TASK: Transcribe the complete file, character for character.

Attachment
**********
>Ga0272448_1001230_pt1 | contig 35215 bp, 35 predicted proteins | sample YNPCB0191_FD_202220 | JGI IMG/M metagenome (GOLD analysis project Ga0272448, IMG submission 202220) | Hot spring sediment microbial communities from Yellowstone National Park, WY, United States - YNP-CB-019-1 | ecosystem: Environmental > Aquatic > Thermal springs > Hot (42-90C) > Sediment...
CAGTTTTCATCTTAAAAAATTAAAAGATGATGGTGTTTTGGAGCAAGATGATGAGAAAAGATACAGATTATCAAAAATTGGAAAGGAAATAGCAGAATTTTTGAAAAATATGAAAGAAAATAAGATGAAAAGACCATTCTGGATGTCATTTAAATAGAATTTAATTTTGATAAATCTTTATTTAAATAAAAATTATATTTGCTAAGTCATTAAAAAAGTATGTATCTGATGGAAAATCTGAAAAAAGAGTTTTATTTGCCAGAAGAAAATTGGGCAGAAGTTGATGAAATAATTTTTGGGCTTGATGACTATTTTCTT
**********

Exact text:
>Ga0272448_1001230_pt1 | contig 35215 bp, 35 predicted proteins | sample YNPCB0191_FD_202220 | JGI IMG/M metagenome (GOLD analysis project Ga0272448, IMG submission 202220) | Hot spring sediment microbial communities from Yellowstone National Park, WY, United States - YNP-CB-019-1 | ecosystem: Environmental > Aquatic > Thermal springs > Hot (42-90C) > Sediment...
CAGTTTTCATCTTAAAAAATTAAAAGATGATGGTGTTTTGGAGCAAGATGATGAGAAAAGATACAGATTATCAAAAATTGGAAAGGAAATAGCAGAATTTTTGAAAAATATGAAAGAAAATAAGATGAAAAGACCATTCTGGATGTCATTTAAATAGAATTTAATTTTGATAAATCTTTATTTAAATAAAAATTATATTTGCTAAGTCATTAAAAAAGTATGTATCTGATGGAAAATCTGAAAAAAGAGTTTTATTTGCCAGAAGAAAATTGGGCAGAAGTTGATGAAATAATTTTTGGGCTTGATGACTATTTTCTT